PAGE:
The Theme of Haste in Romeo and Juliet
The haste of youth as a tragic motive of both Romeo and Juliet appears repeatedly in their lines.
The opening scene of the first act of the play establishes the pace at which tragic fate will unfold. In little more a hundred lines the Capulet-Montague feud is introduced with the thumb biting scene. The quality of events hurrying to a decision is expressed by incidental dialogue in the beginning. Sampson’s line “I strike quickly being moved”, and Gregory’s response “But thou art not quickly mov’d to strike” comically introduce the theme of impetuous speed.
The second scene presents haste as a theme governing the betrothal. Capulet declares that Juliet “hath not seen the change of fourteen years” and urges Paris to “let two more summers wither in their pride Eve we may think her ripe to be a bride.” From this is derived the exposition device of tragic irony which points significantly at a misfortune which will come “too soon.”
Paris: Younger than she are happy mothers made.
Capulet: And too soon marr’d are those so early made.
In third scene the headlong quality continues. The question is put to Juliet
“Thus then in brief
The valiant Paris seeks you for his love”
Twenty lines later, the feast is not only shown as imminent but characterized by the haste through which comic characters will express the theme. A servant enters:
“Madam, the guests are come, supper serv’d up, you call’d. my young lady ask’d for, the nurse curs’d in the pantry, and everything in extremity. I must hence to wait ; I beseech von follow straight.”
In the fourth scene we meet Mercutio who points up the quick, mercurial, mood of the play. And now a scene which began with the maskers as a symbol of dispatch ends with a further thematic turn.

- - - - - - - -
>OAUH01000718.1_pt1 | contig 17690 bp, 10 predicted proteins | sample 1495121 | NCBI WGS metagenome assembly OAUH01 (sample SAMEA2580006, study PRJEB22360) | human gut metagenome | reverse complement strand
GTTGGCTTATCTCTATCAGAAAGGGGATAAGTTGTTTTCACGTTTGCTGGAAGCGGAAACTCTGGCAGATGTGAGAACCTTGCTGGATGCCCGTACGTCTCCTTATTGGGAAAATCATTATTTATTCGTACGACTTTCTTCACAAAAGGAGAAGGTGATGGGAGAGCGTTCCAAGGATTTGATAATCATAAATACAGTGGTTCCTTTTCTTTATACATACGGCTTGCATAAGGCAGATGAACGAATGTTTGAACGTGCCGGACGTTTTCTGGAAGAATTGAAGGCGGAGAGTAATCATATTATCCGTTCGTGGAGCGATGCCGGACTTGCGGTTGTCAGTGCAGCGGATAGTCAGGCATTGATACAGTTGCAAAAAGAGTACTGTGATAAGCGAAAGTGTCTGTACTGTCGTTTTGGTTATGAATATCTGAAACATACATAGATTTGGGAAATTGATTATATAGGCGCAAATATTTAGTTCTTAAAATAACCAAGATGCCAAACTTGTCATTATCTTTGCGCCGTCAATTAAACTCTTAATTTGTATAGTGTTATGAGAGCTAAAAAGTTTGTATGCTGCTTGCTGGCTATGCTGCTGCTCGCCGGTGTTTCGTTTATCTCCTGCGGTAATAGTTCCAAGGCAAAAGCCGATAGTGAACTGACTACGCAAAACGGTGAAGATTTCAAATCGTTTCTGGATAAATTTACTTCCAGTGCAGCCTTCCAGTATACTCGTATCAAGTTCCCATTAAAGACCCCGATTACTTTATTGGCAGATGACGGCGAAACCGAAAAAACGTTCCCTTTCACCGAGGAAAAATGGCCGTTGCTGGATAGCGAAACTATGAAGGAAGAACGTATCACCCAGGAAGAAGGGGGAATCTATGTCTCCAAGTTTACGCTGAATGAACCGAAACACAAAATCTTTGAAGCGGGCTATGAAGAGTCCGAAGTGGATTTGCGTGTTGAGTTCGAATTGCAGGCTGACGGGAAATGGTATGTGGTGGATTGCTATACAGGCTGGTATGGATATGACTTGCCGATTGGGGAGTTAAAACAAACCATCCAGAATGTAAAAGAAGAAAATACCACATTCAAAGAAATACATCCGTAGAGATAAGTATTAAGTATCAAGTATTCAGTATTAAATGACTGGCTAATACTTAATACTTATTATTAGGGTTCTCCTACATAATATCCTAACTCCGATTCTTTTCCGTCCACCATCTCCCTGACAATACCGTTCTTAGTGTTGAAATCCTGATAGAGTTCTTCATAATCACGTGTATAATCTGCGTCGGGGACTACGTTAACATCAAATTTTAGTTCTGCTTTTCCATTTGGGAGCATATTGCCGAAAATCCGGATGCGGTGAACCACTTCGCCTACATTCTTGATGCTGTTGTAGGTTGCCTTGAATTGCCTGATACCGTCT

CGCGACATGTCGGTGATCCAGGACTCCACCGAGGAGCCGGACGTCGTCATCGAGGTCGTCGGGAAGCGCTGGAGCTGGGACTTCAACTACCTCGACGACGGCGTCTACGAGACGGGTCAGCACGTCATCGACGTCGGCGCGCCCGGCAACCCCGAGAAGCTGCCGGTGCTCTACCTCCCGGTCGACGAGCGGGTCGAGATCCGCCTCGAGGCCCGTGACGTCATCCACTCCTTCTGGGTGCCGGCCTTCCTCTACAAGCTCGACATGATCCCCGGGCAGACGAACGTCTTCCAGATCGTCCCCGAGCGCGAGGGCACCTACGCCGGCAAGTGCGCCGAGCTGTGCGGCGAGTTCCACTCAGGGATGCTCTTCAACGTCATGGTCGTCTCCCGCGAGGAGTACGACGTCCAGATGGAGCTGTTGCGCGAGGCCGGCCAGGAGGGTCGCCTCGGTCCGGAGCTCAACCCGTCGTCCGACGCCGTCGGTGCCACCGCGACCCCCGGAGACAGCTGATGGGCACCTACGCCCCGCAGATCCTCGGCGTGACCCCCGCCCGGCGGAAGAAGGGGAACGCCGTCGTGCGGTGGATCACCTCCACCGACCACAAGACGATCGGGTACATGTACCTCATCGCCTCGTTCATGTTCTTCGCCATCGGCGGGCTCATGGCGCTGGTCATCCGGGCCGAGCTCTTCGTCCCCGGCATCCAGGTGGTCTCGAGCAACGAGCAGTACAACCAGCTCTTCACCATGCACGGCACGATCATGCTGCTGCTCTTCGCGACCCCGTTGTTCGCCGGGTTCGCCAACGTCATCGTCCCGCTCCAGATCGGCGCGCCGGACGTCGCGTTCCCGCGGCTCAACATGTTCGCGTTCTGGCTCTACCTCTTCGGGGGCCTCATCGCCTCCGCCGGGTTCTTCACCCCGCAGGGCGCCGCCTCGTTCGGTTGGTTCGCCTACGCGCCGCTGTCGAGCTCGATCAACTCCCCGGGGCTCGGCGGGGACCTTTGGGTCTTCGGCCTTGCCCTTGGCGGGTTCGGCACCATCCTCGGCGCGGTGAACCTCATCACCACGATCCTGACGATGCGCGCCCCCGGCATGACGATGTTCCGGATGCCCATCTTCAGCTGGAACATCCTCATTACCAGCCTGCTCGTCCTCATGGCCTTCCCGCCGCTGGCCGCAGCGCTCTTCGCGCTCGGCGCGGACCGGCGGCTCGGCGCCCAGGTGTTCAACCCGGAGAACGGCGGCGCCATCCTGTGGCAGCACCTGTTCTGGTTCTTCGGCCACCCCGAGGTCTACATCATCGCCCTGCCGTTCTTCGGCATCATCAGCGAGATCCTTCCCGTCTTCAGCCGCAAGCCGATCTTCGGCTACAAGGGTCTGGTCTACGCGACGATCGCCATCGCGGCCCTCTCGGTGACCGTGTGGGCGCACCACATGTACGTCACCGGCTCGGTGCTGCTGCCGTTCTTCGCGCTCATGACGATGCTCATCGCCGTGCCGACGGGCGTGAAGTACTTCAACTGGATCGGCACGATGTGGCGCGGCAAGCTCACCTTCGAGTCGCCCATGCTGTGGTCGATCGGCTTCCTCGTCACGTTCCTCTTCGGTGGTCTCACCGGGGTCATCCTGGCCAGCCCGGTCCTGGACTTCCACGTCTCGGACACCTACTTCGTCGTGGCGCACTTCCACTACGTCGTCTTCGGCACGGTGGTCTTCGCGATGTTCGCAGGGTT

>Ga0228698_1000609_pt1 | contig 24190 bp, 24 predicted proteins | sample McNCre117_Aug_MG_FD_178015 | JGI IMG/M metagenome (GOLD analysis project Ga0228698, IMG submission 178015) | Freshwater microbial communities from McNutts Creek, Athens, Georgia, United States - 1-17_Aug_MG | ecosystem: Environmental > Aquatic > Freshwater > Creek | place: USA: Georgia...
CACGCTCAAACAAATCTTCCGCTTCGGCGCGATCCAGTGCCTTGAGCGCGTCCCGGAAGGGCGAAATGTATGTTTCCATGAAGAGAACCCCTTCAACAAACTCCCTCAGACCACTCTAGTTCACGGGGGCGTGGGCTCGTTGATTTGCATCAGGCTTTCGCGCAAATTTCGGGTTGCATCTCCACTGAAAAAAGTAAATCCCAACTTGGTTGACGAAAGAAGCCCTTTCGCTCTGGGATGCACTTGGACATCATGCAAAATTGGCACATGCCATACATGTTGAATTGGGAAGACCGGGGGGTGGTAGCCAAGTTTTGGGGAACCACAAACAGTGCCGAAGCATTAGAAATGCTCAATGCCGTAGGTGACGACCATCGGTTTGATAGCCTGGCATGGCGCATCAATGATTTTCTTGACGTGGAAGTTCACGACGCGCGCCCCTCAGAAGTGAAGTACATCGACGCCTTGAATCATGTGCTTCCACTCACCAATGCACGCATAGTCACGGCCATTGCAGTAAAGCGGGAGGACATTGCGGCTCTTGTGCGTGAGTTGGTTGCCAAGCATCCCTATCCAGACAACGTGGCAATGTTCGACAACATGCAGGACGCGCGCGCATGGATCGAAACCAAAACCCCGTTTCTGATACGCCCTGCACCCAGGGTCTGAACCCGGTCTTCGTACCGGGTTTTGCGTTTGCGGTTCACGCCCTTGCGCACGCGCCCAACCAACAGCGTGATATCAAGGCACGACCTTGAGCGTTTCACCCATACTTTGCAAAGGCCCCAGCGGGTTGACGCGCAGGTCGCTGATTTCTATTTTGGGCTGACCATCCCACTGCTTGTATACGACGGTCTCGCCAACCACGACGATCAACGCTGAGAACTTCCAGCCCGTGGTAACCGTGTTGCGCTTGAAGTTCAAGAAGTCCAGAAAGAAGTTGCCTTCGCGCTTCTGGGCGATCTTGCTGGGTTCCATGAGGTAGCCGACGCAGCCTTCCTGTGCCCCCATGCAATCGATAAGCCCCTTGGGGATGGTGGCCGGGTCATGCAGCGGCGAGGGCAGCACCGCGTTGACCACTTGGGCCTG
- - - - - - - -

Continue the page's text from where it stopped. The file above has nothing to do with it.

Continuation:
Romeo: I fear too early : for my mind misgives
Some consequence, ver hanging in the stars.
Romeo, sensing untimely death, consigns the steerage of his course to God, his sudden final words, “On, lusty gentlemen !” evoke Benvolio‘s command, “Strike, drum.” Choric comment upon speeding fate is thus succeeded instantly by the drum and a quick time march of maskers.
As the fourth scene closes with this expression of the haste theme, the next scene continues it with a comic device servants hastily preparing for the feast.
First Servant: You are look’d for and callid for, ask’d for and sought for, in the great chamber.
Third Servant: We cannot be here and there too. Cheerly, boys; be brisk a while, and the longer lover take all. Action presents haste on the comic plane.
In the next portion of this scene old Capulet and his kinsman supplement the theme with dialogue on the rush of time since their last masking. Plot movement then extends this statement of theme with a quick sequence composed of Romeo’s first glimpse of Juliet. Tybalt’s threat of violence which is restrained by his uncle, and the meeting of the lovers which brings discovery that one is Montague, the other a Capulet.
In the Second Scene of Second Act we witness the balcony scene. It brings a necessary lull in the fast pace, but the exchange between lovers continues the theme of haste. Juliet speaks
“Although I joy in thee,
I have no joy of this contract tonight :
It is too rash, too unadvis’d, too sudden,
Too like the lightning, which doth cease to be
Ere one can say it lightens”
Romeo and Juliet have closed the scene with lines on morning and the haste it brings.
In the third scene Shakespeare makes the Friar spokesman of the haste theme: his greeting dwells solely upon Romeo’s earliness
“what early tongue so sweet saluteth me?”
Then the Friar speaks of Rosaline who is ‘so soon forsaken’. And here is an outright statement of the haste theme, at the close of the third scene.
Romeo: O, let us hence ; 1 stand on sudden haste.
Friar: Wisely and slow : they stumble that run fast.